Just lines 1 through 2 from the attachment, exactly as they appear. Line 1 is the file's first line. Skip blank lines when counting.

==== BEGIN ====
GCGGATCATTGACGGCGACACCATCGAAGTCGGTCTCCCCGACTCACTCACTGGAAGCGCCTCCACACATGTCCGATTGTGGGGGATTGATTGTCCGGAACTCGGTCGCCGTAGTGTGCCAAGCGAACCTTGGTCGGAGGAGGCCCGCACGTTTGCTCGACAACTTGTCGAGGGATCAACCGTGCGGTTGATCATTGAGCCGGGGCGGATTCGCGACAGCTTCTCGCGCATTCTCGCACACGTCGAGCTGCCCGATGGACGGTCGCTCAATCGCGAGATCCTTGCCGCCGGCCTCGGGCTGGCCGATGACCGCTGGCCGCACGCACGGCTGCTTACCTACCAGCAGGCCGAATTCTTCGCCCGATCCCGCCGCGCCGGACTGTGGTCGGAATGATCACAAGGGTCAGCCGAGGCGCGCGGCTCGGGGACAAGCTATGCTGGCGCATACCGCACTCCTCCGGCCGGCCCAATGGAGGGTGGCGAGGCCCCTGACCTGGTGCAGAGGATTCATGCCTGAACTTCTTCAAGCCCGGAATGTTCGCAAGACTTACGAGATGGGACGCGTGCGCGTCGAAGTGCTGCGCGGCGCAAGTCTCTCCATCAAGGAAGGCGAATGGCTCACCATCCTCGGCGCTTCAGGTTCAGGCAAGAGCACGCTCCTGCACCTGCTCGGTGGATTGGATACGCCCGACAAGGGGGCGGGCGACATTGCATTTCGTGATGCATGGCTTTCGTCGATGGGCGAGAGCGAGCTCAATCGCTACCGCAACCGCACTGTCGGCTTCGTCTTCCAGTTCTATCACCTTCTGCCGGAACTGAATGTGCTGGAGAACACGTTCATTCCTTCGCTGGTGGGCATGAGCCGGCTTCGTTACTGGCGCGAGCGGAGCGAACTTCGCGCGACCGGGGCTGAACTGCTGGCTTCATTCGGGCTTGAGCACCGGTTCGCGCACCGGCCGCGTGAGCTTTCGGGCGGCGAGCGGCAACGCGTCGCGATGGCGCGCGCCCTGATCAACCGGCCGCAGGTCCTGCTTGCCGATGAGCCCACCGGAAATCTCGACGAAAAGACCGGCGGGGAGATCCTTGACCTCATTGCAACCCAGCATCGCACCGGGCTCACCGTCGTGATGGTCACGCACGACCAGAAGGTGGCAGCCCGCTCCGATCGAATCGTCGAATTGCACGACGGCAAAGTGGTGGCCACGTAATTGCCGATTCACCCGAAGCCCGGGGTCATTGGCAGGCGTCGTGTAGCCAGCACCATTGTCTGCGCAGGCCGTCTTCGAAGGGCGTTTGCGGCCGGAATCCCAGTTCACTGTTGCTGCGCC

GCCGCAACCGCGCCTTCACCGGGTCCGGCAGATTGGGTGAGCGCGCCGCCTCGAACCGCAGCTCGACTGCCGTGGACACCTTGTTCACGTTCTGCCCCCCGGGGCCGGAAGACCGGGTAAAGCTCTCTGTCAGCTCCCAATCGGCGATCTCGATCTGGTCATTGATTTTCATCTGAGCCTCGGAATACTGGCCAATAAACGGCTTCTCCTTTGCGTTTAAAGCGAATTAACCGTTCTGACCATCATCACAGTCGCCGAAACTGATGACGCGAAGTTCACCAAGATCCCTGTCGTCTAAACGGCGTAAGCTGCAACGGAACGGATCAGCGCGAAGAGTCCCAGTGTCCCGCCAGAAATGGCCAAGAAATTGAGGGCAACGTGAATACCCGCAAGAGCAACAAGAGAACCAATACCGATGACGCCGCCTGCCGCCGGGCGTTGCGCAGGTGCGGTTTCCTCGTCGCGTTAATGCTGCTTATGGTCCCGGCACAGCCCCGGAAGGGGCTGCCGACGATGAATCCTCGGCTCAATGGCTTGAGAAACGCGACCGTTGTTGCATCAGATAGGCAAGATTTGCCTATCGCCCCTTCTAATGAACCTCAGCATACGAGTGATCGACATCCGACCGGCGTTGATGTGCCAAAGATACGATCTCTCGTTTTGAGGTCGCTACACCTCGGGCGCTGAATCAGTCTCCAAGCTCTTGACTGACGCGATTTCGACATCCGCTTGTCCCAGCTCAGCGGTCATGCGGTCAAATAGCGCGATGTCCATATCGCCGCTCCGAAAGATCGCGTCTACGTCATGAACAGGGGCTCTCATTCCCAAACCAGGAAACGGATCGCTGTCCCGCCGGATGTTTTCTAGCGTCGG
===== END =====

GCGGATCATTGACGGCGACACCATCGAAGTCGGTCTCCCCGACTCACTCACTGGAAGCGCCTCCACACATGTCCGATTGTGGGGGATTGATTGTCCGGAACTCGGTCGCCGTAGTGTGCCAAGCGAACCTTGGTCGGAGGAGGCCCGCACGTTTGCTCGACAACTTGTCGAGGGATCAACCGTGCGGTTGATCATTGAGCCGGGGCGGATTCGCGACAGCTTCTCGCGCATTCTCGCACACGTCGAGCTGCCCGATGGACGGTCGCTCAATCGCGAGATCCTTGCCGCCGGCCTCGGGCTGGCCGATGACCGCTGGCCGCACGCACGGCTGCTTACCTACCAGCAGGCCGAATTCTTCGCCCGATCCCGCCGCGCCGGACTGTGGTCGGAATGATCACAAGGGTCAGCCGAGGCGCGCGGCTCGGGGACAAGCTATGCTGGCGCATACCGCACTCCTCCGGCCGGCCCAATGGAGGGTGGCGAGGCCCCTGACCTGGTGCAGAGGATTCATGCCTGAACTTCTTCAAGCCCGGAATGTTCGCAAGACTTACGAGATGGGACGCGTGCGCGTCGAAGTGCTGCGCGGCGCAAGTCTCTCCATCAAGGAAGGCGAATGGCTCACCATCCTCGGCGCTTCAGGTTCAGGCAAGAGCACGCTCCTGCACCTGCTCGGTGGATTGGATACGCCCGACAAGGGGGCGGGCGACATTGCATTTCGTGATGCATGGCTTTCGTCGATGGGCGAGAGCGAGCTCAATCGCTACCGCAACCGCACTGTCGGCTTCGTCTTCCAGTTCTATCACCTTCTGCCGGAACTGAATGTGCTGGAGAACACGTTCATTCCTTCGCTGGTGGGCATGAGCCGGCTTCGTTACTGGCGCGAGCGGAGCGAACTTCGCGCGACCGGGGCTGAACTGCTGGCTTCATTCGGGCTTGAGCACCGGTTCGCGCACCGGCCGCGTGAGCTTTCGGGCGGCGAGCGGCAACGCGTCGCGATGGCGCGCGCCCTGATCAACCGGCCGCAGGTCCTGCTTGCCGATGAGCCCACCGGAAATCTCGACGAAAAGACCGGCGGGGAGATCCTTGACCTCATTGCAACCCAGCATCGCACCGGGCTCACCGTCGTGATGGTCACGCACGACCAGAAGGTGGCAGCCCGCTCCGATCGAATCGTCGAATTGCACGACGGCAAAGTGGTGGCCACGTAATTGCCGATTCACCCGAAGCCCGGGGTCATTGGCAGGCGTCGTGTAGCCAGCACCATTGTCTGCGCAGGCCGTCTTCGAAGGGCGTTTGCGGCCGGAATCCCAGTTCACTGTTGCTGCGCC

GCCGCAACCGCGCCTTCACCGGGTCCGGCAGATTGGGTGAGCGCGCCGCCTCGAACCGCAGCTCGACTGCCGTGGACACCTTGTTCACGTTCTGCCCCCCGGGGCCGGAAGACCGGGTAAAGCTCTCTGTCAGCTCCCAATCGGCGATCTCGATCTGGTCATTGATTTTCATCTGAGCCTCGGAATACTGGCCAATAAACGGCTTCTCCTTTGCGTTTAAAGCGAATTAACCGTTCTGACCATCATCACAGTCGCCGAAACTGATGACGCGAAGTTCACCAAGATCCCTGTCGTCTAAACGGCGTAAGCTGCAACGGAACGGATCAGCGCGAAGAGTCCCAGTGTCCCGCCAGAAATGGCCAAGAAATTGAGGGCAACGTGAATACCCGCAAGAGCAACAAGAGAACCAATACCGATGACGCCGCCTGCCGCCGGGCGTTGCGCAGGTGCGGTTTCCTCGTCGCGTTAATGCTGCTTATGGTCCCGGCACAGCCCCGGAAGGGGCTGCCGACGATGAATCCTCGGCTCAATGGCTTGAGAAACGCGACCGTTGTTGCATCAGATAGGCAAGATTTGCCTATCGCCCCTTCTAATGAACCTCAGCATACGAGTGATCGACATCCGACCGGCGTTGATGTGCCAAAGATACGATCTCTCGTTTTGAGGTCGCTACACCTCGGGCGCTGAATCAGTCTCCAAGCTCTTGACTGACGCGATTTCGACATCCGCTTGTCCCAGCTCAGCGGTCATGCGGTCAAATAGCGCGATGTCCATATCGCCGCTCCGAAAGATCGCGTCTACGTCATGAACAGGGGCTCTCATTCCCAAACCAGGAAACGGATCGCTGTCCCGCCGGATGTTTTCTAGCGTCGG